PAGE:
Fuser might seem, initially, like a simpler concept than, say, strumming a plastic guitar. But one of the reasons the Guitar Hero series fell out of fashion was its reliance on recreating the music of others, rather than the creativity of the player.
With its latest release, Harmonix turns the tables… literally. Here you choose from a bunch of songs from varying genres and lay down up to four tracks in time to the beat, adding in drums, bass, instruments, and vocals. Immediately, Fuser allows you to mix songs in a satisfying fusion that’ll make you feel like an EDM genius, giddy with excitement. The party atmosphere only adds to the hyped-up, good-time vibes.
Through the campaign mode, though, the complexity soon ramps up. Split between six different festival stages, each set adds another element to your musical toolset. You’ll drop tracks on seamless pickups, freestyle on unlockable instruments and effects, manually change keys and tempo, muting and soloing specific tracks and more.
As you progress, you’ll level up and collect points to spend on unlocking new songs, effects, and clothing for your avatar. You can return to previous sets to improve your score, too, though it’s not always clear how the system works – dropping tracks in time isn’t enough. You need to truly understand the music to make the most of your set time and get the crowd going.
Fuser is presented in a vibrant, eccentric package. There’s a welcome diversity to the range of avatar options and DJs who assist in each set, with tongue firmly in cheek in typical Harmonix fashion. If you’ve ever wanted to dress up in neon with a futuristic wolf head to a backdrop of dancing ice cream cones and corgis, mixing Dolly Parton’s Jolene vocals to the thundering beat of Rage Against The Machine’s Killing In The Name… well, now you can.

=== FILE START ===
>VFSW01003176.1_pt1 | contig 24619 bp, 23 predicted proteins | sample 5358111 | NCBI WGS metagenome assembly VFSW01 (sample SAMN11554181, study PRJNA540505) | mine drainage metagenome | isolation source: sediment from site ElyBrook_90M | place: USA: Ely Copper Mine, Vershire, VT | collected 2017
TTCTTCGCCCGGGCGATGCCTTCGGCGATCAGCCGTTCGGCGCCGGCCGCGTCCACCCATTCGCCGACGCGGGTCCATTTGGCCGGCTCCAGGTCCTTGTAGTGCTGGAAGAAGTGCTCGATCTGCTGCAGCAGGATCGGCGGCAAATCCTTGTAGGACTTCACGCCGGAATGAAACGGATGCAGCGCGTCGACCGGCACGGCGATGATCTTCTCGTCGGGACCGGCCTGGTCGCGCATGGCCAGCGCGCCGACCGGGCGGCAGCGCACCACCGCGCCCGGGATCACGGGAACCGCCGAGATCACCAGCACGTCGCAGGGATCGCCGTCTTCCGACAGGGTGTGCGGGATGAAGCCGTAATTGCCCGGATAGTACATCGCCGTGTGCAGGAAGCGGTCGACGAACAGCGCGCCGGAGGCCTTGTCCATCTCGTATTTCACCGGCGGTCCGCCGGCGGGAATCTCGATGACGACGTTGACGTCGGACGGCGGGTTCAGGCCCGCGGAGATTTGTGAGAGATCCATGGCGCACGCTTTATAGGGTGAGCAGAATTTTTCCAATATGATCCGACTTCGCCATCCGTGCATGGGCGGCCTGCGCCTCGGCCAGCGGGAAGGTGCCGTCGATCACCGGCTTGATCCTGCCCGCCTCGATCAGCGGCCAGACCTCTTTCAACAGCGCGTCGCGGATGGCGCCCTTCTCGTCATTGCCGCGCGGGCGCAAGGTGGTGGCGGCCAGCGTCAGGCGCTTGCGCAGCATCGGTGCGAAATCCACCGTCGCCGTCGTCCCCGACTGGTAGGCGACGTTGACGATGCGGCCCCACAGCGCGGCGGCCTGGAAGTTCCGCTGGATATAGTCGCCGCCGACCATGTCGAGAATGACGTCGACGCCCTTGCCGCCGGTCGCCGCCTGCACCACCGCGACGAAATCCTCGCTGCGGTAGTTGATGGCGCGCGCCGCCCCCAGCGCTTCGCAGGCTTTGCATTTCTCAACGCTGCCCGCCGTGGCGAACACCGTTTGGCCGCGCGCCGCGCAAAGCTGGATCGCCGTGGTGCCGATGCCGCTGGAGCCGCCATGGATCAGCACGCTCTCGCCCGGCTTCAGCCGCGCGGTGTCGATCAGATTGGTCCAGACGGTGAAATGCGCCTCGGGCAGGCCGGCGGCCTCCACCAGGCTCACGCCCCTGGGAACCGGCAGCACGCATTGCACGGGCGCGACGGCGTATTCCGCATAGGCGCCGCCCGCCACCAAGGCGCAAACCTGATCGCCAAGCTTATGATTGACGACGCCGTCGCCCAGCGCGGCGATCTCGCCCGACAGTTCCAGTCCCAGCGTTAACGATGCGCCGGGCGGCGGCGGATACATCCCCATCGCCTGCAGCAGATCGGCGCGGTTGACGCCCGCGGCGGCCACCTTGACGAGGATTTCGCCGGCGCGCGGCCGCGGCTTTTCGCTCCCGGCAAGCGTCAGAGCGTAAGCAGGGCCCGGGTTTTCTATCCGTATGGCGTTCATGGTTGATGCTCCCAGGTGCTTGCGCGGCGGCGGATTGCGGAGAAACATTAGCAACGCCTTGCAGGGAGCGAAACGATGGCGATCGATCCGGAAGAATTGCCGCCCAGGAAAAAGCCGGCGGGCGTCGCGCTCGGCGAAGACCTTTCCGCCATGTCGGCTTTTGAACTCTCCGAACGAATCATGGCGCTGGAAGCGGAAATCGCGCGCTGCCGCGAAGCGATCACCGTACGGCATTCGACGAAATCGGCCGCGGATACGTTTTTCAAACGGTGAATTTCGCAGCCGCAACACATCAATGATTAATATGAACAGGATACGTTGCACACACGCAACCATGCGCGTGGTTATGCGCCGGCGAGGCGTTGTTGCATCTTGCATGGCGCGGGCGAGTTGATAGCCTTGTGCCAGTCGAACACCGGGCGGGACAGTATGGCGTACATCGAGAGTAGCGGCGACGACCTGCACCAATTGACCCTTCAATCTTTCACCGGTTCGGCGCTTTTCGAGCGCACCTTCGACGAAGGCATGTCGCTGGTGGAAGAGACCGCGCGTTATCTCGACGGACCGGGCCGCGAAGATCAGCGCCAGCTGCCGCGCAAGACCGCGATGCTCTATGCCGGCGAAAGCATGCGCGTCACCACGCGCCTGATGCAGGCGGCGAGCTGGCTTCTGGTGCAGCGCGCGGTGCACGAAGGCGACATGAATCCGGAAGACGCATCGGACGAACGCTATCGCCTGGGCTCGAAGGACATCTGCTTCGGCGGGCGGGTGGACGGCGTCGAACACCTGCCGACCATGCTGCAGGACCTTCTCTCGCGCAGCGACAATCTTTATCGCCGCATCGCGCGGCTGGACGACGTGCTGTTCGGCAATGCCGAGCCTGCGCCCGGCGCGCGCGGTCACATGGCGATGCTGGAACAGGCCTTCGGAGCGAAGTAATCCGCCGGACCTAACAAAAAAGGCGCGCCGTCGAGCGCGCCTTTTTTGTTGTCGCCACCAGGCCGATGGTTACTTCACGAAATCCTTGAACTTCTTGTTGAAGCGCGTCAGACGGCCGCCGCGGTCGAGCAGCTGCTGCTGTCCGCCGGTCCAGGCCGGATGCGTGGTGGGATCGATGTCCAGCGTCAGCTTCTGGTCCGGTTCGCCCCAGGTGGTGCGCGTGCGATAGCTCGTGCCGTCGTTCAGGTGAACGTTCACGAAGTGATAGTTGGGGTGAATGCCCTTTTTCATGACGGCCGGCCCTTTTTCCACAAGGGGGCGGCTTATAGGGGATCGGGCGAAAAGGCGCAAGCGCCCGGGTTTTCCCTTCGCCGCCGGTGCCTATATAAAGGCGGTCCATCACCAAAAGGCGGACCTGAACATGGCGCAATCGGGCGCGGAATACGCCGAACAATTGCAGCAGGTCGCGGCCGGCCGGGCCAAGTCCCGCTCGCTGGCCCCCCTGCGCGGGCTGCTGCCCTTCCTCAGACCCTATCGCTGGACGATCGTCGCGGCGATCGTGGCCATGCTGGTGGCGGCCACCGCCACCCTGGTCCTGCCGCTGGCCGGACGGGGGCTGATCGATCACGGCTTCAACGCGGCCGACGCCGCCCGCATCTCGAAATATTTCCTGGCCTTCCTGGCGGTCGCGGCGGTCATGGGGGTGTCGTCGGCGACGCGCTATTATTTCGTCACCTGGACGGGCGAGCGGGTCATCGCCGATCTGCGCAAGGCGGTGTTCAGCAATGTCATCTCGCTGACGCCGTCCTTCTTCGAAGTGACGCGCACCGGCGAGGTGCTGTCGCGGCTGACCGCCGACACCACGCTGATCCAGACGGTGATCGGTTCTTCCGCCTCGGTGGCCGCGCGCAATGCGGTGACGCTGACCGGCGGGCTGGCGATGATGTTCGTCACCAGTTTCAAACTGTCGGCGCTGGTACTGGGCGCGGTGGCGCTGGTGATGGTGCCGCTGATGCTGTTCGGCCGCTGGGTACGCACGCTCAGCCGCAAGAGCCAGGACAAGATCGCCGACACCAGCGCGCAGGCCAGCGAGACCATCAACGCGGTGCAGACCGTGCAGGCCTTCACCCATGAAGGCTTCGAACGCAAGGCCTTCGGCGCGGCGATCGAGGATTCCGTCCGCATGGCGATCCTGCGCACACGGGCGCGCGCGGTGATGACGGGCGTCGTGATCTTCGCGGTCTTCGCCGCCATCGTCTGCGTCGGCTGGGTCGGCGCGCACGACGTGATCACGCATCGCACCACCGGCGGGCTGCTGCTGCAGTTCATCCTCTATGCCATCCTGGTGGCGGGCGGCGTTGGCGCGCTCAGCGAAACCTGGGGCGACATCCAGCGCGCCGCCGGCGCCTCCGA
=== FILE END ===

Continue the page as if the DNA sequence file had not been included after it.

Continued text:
The colourful visuals mask what is an impressive suite of music manipulation that requires genuine musicality to excel at. This is far more than just rhythmic beat matching.
But Fuser is also a video game, and here it stumbles. During each set you’re given challenges by the resident DJ and requests from the crowd. These teach you the basics, but also get in the way of the mix, tasking you with changing things up in a way that doesn’t always make sense.
The time it takes to tick off these challenges is sometimes out of step with the rhythm, upsetting the carefully curated balance of your mix. And with so many tools at your disposal, the controls sometimes feel fiddly and limited. Simply put, the actual game gets in the way of the fun.
The campaign, though, is essentially a tutorial for the main event: freestyle mode. Without restrictions and requests, you can finally set your inner DJ free, experiment unconditionally, and unleash the flow of creativity the game demanded of you all along. No matter how it might sound, the dancing corgis are always your biggest fans.
There’s a likeable variety of songs from the last few decades to choose from, and while some songs are bent a little too out of shape in the mix, they mostly flow seamlessly together. The unique possibilities are truly exciting – you can even send your best mixes to your mates. Top tip: Deadmau5 goes well with everything.
Fuser is a video game masquerading as a hugely impressive piece of music software.
Format: PS4 (tested) / XBO / Switch / PC
Release: Out now